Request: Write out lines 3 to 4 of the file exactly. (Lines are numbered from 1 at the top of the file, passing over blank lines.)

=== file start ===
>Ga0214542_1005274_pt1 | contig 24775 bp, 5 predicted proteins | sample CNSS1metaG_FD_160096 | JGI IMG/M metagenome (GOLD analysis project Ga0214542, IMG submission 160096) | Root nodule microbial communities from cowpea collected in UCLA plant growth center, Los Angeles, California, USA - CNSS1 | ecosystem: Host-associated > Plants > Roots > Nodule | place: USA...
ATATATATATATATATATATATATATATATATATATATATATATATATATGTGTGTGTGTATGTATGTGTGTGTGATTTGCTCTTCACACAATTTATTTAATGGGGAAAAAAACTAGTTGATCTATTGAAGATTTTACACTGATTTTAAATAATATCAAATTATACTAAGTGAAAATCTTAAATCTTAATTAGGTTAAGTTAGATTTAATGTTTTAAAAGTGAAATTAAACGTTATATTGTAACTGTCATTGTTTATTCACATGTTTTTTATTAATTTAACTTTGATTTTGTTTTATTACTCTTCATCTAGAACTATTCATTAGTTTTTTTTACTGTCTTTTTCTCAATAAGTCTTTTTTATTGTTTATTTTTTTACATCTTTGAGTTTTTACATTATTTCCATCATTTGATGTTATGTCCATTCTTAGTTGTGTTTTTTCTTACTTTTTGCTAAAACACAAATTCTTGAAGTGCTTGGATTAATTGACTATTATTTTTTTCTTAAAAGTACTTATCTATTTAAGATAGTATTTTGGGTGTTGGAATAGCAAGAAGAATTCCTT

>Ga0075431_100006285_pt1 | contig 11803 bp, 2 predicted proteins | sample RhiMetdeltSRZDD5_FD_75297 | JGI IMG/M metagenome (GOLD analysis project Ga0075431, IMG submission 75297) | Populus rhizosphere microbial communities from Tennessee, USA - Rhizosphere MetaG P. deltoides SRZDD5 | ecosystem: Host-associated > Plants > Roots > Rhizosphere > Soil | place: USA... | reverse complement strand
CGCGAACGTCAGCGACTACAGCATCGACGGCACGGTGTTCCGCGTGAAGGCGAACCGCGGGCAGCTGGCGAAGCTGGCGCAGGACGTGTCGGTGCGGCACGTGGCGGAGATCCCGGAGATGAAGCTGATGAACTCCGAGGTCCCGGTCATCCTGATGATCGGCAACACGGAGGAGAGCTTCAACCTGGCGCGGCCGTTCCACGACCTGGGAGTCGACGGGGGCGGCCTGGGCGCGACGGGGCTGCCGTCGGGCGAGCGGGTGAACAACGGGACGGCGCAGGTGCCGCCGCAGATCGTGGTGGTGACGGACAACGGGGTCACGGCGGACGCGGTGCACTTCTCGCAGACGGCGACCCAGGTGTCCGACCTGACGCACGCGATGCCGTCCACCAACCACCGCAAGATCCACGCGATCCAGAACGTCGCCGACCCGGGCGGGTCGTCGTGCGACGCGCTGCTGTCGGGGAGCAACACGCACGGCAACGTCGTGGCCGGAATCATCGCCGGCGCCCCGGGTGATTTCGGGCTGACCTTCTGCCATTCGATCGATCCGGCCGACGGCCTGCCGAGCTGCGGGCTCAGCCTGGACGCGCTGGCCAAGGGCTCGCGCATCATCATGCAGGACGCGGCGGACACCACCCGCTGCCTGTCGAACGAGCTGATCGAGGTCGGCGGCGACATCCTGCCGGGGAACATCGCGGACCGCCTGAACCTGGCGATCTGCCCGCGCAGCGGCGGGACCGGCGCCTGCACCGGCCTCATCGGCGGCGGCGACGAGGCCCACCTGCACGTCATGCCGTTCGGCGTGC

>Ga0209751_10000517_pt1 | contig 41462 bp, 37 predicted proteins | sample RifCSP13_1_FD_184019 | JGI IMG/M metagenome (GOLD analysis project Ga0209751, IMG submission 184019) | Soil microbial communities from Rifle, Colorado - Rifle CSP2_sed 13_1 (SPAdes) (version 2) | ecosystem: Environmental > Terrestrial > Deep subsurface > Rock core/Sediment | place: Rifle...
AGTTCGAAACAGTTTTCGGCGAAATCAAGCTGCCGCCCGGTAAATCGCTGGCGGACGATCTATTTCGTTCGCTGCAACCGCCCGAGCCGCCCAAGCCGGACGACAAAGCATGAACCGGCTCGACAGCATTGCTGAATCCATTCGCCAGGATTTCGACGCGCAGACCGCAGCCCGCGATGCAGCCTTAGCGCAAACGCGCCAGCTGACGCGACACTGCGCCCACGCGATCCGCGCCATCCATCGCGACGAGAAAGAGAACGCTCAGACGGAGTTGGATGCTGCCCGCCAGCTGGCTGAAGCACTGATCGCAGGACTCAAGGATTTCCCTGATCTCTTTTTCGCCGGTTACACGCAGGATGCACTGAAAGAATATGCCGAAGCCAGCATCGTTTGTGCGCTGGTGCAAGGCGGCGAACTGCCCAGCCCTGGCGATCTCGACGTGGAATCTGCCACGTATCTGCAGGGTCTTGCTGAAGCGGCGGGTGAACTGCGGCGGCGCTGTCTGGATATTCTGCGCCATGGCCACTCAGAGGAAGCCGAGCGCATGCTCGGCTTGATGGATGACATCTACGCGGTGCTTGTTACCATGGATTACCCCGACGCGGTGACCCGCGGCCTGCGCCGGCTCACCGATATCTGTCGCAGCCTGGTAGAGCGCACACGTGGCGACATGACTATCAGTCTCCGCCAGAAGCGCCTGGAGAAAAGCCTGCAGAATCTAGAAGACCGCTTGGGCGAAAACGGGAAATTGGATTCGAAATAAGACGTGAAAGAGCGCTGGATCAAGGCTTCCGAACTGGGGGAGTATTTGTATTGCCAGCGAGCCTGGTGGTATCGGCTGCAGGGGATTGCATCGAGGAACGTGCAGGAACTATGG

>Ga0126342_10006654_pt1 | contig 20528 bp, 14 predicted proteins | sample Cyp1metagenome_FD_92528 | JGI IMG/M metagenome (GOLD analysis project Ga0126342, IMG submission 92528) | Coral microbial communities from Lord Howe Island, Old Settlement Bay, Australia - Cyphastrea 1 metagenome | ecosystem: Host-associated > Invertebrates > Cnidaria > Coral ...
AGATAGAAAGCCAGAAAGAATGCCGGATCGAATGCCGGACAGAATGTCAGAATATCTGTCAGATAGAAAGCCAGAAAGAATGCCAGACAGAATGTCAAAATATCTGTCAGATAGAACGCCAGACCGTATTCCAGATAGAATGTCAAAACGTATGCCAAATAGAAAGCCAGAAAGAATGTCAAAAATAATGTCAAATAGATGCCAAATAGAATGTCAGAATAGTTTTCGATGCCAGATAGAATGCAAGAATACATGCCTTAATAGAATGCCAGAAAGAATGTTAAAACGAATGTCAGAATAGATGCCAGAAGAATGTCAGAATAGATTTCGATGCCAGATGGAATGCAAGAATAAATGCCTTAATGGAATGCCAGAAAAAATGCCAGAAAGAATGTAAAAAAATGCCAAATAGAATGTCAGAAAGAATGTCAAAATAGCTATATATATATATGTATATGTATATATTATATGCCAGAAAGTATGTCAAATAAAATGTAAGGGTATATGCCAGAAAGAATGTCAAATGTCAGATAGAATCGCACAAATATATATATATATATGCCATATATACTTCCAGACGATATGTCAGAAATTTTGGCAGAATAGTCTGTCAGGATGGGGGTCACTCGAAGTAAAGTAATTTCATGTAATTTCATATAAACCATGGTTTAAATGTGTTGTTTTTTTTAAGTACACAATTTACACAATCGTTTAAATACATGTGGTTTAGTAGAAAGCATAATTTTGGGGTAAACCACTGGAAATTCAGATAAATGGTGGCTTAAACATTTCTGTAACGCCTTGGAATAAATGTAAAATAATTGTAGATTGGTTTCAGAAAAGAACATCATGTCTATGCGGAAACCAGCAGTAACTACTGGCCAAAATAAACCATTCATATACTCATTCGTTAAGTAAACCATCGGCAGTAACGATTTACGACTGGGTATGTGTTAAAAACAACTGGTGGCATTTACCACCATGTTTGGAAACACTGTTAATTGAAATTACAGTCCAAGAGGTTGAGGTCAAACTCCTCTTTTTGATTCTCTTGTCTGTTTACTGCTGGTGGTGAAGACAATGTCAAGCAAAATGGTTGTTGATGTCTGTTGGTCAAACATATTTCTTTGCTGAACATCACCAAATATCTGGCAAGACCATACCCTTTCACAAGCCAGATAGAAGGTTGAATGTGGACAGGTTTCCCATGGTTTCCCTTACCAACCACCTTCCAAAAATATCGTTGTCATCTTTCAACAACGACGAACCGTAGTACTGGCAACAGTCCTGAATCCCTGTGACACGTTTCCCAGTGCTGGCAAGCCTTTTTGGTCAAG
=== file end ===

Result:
>Ga0075431_100006285_pt1 | contig 11803 bp, 2 predicted proteins | sample RhiMetdeltSRZDD5_FD_75297 | JGI IMG/M metagenome (GOLD analysis project Ga0075431, IMG submission 75297) | Populus rhizosphere microbial communities from Tennessee, USA - Rhizosphere MetaG P. deltoides SRZDD5 | ecosystem: Host-associated > Plants > Roots > Rhizosphere > Soil | place: USA... | reverse complement strand
CGCGAACGTCAGCGACTACAGCATCGACGGCACGGTGTTCCGCGTGAAGGCGAACCGCGGGCAGCTGGCGAAGCTGGCGCAGGACGTGTCGGTGCGGCACGTGGCGGAGATCCCGGAGATGAAGCTGATGAACTCCGAGGTCCCGGTCATCCTGATGATCGGCAACACGGAGGAGAGCTTCAACCTGGCGCGGCCGTTCCACGACCTGGGAGTCGACGGGGGCGGCCTGGGCGCGACGGGGCTGCCGTCGGGCGAGCGGGTGAACAACGGGACGGCGCAGGTGCCGCCGCAGATCGTGGTGGTGACGGACAACGGGGTCACGGCGGACGCGGTGCACTTCTCGCAGACGGCGACCCAGGTGTCCGACCTGACGCACGCGATGCCGTCCACCAACCACCGCAAGATCCACGCGATCCAGAACGTCGCCGACCCGGGCGGGTCGTCGTGCGACGCGCTGCTGTCGGGGAGCAACACGCACGGCAACGTCGTGGCCGGAATCATCGCCGGCGCCCCGGGTGATTTCGGGCTGACCTTCTGCCATTCGATCGATCCGGCCGACGGCCTGCCGAGCTGCGGGCTCAGCCTGGACGCGCTGGCCAAGGGCTCGCGCATCATCATGCAGGACGCGGCGGACACCACCCGCTGCCTGTCGAACGAGCTGATCGAGGTCGGCGGCGACATCCTGCCGGGGAACATCGCGGACCGCCTGAACCTGGCGATCTGCCCGCGCAGCGGCGGGACCGGCGCCTGCACCGGCCTCATCGGCGGCGGCGACGAGGCCCACCTGCACGTCATGCCGTTCGGCGTGC